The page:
An Open Letter to Arts and Cultural Industries: You Matter…More Than Ever
This is a shout-out to all the arts workers and organizations who contribute so mightily to the nation’s economic and cultural vitality and to the social and emotional well-being of its residents and communities. Until just a few years ago, we lacked tools for comprehensively measuring your output in economic terms. Now, thanks to a research partnership with the Bureau of Economic Analysis (BEA), we can (and often do) claim that you contribute $878 billion, or 4.5 percent, to U.S. GDP—greater than the amount from construction, transportation, mining, or agriculture.
To use a verb currently in vogue: allow me to pivot. These numbers are the latest we have, courtesy of the world-class analytics team at the BEA, but they also predate the pandemic by at least two years. The same crack team recently reported a drop in the entire U.S. GDP in the second quarter of 2020, at an annual rate of 32 percent.
You know, better than anyone, how hard and how fast you were hit by the COVID-19-related economic crisis, and how many setbacks you still are enduring. Over the same quarter, those of you in the performing arts saw a 33-fold decline in consumer spending on tickets. From mid-January through mid-May alone, your employment numbers dropped by 52 percent, or 68,000 workers. Other reports have projected dire losses for those of you in the nonprofit sector, or in adjacent cultural or creative industries.
But other data show the seeds of your resilience. Before this downturn, your industries were growing at twice the rate of the U.S. economy as a whole. Where did that growth come from? Web publishing and streaming services (growing at a 29 percent clip), and computer system design (used for movies), sound recording, and publishing—but also arts-related construction, performing arts presenting, and theatrical ticketing services. A mix of physical and virtual arts infrastructure, if you will.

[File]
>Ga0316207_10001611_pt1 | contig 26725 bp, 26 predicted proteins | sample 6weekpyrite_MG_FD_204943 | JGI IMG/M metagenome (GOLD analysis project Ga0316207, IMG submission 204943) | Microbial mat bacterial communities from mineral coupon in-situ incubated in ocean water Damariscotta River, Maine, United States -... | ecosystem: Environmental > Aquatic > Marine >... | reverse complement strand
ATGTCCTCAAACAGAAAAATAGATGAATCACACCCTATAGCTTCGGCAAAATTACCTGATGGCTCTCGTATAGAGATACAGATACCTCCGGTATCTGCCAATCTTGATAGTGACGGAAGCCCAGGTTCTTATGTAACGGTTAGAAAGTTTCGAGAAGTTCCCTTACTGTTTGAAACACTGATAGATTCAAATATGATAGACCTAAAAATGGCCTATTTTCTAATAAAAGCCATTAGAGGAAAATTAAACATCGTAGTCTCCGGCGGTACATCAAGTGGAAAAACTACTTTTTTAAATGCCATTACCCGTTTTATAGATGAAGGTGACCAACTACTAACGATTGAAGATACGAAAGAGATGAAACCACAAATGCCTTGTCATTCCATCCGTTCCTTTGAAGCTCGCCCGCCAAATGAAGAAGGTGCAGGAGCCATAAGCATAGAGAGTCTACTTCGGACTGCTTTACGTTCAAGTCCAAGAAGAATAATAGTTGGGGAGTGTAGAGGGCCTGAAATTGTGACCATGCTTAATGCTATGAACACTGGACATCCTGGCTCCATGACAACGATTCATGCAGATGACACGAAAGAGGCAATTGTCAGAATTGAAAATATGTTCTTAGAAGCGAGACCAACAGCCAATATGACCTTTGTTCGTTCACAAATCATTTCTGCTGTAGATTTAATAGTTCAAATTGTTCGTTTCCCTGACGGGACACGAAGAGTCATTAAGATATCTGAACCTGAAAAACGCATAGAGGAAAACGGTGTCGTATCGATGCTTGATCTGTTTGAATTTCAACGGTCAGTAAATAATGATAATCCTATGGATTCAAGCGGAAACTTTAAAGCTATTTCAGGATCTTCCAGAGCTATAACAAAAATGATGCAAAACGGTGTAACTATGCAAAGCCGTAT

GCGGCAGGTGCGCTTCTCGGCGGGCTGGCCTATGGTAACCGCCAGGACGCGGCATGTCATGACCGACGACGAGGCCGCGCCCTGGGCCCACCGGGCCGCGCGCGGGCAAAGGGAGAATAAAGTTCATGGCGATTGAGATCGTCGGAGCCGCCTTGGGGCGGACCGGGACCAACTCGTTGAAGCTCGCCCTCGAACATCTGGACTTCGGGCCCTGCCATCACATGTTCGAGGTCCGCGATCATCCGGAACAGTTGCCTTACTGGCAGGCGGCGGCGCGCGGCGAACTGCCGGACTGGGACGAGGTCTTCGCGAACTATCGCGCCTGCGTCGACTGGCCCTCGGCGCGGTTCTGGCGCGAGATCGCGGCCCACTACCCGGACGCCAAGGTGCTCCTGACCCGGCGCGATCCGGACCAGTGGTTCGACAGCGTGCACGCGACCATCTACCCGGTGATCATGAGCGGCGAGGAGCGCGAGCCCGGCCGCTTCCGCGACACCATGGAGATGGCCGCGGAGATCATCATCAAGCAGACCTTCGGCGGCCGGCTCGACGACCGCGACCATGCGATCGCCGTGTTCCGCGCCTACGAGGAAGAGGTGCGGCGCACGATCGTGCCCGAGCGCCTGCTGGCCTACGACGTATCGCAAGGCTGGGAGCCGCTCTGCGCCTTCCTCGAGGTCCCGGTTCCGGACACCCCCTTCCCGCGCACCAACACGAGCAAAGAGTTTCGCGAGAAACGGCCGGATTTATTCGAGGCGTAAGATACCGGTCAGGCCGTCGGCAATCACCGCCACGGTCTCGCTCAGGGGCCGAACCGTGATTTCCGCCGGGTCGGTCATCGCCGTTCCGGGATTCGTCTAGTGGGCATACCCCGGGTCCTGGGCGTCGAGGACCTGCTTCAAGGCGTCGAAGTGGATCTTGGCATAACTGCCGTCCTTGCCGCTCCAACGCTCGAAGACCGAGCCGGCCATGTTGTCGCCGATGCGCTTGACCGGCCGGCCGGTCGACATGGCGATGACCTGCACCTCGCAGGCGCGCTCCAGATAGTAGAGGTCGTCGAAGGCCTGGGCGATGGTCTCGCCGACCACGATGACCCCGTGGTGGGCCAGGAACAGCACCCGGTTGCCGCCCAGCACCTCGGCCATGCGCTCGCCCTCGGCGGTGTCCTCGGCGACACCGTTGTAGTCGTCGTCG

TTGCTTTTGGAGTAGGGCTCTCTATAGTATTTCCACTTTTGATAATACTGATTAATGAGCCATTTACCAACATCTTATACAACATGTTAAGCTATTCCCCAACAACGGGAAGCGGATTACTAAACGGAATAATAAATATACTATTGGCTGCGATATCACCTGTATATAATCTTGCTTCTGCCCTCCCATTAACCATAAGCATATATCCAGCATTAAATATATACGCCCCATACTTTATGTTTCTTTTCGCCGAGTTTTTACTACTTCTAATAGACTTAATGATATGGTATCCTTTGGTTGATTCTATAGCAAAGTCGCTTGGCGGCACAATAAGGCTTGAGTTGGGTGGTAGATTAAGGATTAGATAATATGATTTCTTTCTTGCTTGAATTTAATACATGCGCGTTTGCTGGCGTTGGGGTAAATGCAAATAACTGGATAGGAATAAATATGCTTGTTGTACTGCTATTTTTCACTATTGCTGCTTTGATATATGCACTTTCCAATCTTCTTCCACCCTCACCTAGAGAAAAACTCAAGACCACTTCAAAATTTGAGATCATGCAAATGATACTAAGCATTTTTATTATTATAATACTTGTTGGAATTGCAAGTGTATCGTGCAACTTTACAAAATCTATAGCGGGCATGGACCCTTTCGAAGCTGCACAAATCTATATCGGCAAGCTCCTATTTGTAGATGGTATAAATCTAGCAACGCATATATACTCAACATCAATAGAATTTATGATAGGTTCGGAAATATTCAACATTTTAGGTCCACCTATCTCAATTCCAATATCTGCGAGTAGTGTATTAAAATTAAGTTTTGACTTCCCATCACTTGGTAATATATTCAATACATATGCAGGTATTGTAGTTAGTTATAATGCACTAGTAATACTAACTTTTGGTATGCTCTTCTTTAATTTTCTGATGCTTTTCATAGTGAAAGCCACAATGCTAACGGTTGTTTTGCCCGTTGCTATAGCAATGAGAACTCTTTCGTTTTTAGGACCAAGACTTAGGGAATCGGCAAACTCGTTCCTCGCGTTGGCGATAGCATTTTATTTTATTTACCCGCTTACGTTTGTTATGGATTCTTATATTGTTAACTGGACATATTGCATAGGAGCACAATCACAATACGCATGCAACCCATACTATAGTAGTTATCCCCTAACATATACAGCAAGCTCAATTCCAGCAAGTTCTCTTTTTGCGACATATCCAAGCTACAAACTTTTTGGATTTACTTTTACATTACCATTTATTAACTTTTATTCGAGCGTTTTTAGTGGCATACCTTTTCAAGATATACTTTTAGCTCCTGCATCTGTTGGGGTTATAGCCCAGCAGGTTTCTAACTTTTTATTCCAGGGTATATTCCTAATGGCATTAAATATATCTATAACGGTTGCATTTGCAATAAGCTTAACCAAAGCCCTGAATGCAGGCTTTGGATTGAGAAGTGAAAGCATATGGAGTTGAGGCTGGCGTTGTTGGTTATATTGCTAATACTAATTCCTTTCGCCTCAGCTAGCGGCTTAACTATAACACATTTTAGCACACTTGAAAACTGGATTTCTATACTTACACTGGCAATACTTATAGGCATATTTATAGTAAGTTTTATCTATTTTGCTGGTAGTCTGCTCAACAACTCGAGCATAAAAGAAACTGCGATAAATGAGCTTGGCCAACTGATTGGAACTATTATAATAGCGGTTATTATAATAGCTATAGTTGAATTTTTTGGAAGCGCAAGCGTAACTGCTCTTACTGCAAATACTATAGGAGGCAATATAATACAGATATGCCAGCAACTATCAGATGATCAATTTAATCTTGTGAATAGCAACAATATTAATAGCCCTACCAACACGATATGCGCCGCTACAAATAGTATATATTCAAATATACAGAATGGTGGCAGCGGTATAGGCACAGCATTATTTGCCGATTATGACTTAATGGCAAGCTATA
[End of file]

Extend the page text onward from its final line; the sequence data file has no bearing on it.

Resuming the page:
As for web-streaming, it’s no secret this format has thrived amid all the self-quarantining. But even pre- pandemic, the occupation of film/video editor was projected to grow by 14 percent over the next decade. (Other arts jobs that had been pegged for growth? Curators and archivists, architects, and post-secondary school art, music, and drama teachers.)
As many of you in the visual, literary, and performing arts turn increasingly to virtual outlets for engaging artists and audiences, I urge you not to lose sight of opportunities for socialization through the arts. The hunger to attend live events with other people rates consistently as a top motivator, just as the lack of people with whom to attend is often a key barrier—as is an inability to get to the physical location.
When we awaken from this public health nightmare, it is to be hoped that ingenious methods of fusing physical and virtual opportunities for arts engagement will have permitted a larger and broader distribution of Americans—from all racial, ethnic, socioeconomic, and geographic backgrounds—to experience such events as artists and audiences. The creativity, boldness, and panache you are bound to bring to this systemic challenge are sure to be your salvation, and ours.